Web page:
Ford introduced its hands-free Sync infotainment and communications system in the fall of 2007. Since then, the system has been installed on more than 2 million Ford, Lincoln, and Mercury vehicles.
“The success of Sync proves that customers want to be connected,” said Ken Czubay, vice president of Ford’s U.S. marketing, sales, and service. “The speed with which we’ve hit the 2 million mark, the premium Sync adds at auction, and the improvements in purchase consideration show that it is a true differentiator for us, adding real value for the customer.”
Although Ford was able to sell 2 million units in less than three years, the more impressive figure is that Ford sold its 2-millionth Sync-equipped vehicle only 10 months after the 1-millionth. The speed at which Sync has grown is remarkable, and it shows no sign of slowing down. Ford recently introduced an updated system called “MyFord Touch” that allows users to more readily access system features and customize it to their liking.
According to Ford’s internal research, Sync has really added a draw to their vehicles. A recent study conducted by Ford shows that one-third of owners with Sync-equipped vehicles said that the system played an important role in their purchase decision. Additionally, 80 percent of those shown a Sync demonstration said it improved their opinion of Ford and that 70 percent of them are more likely to consider purchasing a Ford vehicle.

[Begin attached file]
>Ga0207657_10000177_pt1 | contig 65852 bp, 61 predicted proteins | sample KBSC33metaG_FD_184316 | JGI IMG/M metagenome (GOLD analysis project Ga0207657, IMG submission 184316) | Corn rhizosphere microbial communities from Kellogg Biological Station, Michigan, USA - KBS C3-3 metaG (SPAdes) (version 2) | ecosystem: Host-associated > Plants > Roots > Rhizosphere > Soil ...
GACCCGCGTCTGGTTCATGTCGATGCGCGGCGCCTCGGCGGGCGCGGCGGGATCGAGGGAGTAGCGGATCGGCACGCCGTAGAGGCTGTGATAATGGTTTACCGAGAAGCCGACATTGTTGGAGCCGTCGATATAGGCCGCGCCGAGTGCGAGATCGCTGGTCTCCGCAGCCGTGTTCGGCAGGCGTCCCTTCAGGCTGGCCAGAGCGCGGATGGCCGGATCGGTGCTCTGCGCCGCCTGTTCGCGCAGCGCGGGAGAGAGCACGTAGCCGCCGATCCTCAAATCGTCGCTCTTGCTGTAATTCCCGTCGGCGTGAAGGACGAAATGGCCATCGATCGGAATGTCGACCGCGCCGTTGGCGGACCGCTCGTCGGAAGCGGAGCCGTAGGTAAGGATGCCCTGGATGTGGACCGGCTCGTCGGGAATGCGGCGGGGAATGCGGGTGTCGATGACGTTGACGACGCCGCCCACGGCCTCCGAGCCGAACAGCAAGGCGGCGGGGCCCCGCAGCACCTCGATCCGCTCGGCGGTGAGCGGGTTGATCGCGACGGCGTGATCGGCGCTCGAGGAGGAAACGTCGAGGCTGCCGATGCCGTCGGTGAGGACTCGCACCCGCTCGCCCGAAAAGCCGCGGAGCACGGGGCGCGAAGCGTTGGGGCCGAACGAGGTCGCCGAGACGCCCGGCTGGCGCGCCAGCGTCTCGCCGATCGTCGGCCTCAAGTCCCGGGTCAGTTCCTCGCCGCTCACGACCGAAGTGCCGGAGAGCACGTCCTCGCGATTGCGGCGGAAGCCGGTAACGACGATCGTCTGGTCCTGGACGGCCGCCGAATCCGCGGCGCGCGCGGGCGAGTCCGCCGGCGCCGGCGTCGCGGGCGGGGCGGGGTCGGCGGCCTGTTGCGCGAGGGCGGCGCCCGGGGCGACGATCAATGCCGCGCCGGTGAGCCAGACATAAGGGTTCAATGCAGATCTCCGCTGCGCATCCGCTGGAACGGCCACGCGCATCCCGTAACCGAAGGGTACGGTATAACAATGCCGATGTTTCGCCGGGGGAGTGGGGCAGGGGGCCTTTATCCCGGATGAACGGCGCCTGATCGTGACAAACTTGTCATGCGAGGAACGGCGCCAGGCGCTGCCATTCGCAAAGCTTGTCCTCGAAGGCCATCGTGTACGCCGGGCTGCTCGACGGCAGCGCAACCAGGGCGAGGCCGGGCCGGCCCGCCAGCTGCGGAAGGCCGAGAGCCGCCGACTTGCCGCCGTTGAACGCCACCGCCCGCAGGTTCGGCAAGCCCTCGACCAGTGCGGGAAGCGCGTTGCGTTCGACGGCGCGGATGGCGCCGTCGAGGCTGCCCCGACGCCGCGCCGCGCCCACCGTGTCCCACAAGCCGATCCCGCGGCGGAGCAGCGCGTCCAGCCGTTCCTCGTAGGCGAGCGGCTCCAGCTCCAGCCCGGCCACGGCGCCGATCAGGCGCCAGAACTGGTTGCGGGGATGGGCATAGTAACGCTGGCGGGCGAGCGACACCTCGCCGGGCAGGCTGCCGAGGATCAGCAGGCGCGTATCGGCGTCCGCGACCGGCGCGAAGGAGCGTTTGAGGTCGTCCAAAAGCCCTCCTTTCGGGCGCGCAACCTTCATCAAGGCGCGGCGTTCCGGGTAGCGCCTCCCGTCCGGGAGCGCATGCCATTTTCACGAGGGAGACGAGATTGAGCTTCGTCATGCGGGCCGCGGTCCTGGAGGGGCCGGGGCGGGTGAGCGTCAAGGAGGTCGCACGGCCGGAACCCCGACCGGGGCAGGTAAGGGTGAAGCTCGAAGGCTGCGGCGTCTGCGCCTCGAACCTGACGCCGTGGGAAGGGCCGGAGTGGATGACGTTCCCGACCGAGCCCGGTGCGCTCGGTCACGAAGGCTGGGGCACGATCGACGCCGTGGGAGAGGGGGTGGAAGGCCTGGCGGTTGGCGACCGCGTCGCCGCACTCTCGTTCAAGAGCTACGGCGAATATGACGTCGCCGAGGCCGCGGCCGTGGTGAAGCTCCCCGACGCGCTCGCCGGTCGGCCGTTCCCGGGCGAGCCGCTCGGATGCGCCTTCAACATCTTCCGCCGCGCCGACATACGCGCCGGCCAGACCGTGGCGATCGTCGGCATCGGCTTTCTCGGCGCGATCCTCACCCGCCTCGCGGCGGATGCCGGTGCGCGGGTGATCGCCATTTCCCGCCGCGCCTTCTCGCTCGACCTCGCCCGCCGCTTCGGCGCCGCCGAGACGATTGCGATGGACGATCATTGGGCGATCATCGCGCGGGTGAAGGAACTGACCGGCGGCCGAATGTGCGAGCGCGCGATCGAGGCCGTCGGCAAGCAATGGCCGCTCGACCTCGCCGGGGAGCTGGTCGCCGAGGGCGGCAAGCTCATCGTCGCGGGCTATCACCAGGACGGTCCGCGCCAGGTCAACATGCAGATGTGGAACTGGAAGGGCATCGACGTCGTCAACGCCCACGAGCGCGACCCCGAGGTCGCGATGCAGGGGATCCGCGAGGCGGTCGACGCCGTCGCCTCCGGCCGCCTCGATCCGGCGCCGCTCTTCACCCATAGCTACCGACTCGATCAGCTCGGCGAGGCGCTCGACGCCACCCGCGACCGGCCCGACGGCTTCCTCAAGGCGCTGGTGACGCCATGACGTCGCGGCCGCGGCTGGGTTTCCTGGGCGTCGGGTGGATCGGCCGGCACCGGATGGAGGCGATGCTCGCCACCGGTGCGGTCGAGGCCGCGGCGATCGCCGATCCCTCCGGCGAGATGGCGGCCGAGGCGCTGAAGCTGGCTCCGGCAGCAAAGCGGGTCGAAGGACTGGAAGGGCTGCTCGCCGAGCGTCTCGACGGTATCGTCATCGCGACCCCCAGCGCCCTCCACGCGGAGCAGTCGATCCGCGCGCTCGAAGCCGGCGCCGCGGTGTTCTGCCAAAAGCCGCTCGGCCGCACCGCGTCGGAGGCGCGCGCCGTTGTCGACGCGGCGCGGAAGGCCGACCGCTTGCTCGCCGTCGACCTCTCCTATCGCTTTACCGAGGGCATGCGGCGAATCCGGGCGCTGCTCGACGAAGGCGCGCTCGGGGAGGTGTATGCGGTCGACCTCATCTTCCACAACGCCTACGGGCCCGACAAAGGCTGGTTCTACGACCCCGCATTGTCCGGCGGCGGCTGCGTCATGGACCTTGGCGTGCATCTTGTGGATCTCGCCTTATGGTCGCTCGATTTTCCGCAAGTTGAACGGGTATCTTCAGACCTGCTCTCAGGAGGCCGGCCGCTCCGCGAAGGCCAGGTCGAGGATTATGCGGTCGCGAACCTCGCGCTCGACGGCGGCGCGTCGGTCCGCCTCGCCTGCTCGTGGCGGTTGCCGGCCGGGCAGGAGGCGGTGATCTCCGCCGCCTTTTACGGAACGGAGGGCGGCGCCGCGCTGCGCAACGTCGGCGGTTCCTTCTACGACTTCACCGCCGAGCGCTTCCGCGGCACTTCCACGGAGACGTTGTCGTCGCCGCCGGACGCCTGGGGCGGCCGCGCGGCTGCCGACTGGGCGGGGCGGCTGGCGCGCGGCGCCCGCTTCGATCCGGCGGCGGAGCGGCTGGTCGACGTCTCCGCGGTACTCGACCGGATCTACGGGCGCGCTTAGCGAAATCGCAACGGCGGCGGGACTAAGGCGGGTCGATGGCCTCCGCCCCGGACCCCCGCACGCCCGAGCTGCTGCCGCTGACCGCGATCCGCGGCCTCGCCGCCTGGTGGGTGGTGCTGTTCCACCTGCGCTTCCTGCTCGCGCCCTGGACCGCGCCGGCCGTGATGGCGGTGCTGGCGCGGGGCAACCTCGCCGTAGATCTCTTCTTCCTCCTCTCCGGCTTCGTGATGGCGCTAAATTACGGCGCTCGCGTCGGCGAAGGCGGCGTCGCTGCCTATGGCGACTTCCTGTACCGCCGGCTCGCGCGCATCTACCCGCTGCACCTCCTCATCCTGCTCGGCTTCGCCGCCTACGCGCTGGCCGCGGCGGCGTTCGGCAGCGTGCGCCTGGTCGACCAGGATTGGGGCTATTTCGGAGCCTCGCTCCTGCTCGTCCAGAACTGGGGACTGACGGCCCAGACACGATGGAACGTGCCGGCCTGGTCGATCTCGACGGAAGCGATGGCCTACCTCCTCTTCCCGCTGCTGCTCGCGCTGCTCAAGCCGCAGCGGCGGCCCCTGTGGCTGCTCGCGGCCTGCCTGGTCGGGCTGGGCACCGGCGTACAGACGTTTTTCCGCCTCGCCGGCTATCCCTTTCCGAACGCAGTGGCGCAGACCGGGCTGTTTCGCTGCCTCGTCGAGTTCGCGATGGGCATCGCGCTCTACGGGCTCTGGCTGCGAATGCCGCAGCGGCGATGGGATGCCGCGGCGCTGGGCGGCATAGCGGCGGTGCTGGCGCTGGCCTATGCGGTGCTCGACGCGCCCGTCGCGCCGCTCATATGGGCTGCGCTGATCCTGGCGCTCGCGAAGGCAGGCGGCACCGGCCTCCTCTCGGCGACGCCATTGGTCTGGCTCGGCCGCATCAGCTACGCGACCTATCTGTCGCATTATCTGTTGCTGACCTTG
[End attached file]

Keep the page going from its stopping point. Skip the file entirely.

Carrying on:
In addition to drawing customers in, Ford says the system has actually added a monetary value as well. A Ford data analysis shows that Sync-equipped vehicles command a higher resale value than non-Sync-equipped cars. A study was done using a 2008 Focus as an example and showed that a 2008 Focus with Sync sold on average for more than $240 more than a similar vehicle without Sync. A $200 premium still existed after even one more year in service.
By introducing Sync in 2007, Ford got a jump on the hands-free infotainment and communications system as Kia became the first automaker to offer a true Sync competitor with its UVO system — also based on Windows Embedded Automotive software. Although Ford is beginning to see competitors, its new MyFord Touch system, and years of experience with systems like it, should keep its hand-free infotainment system’s sales going strong.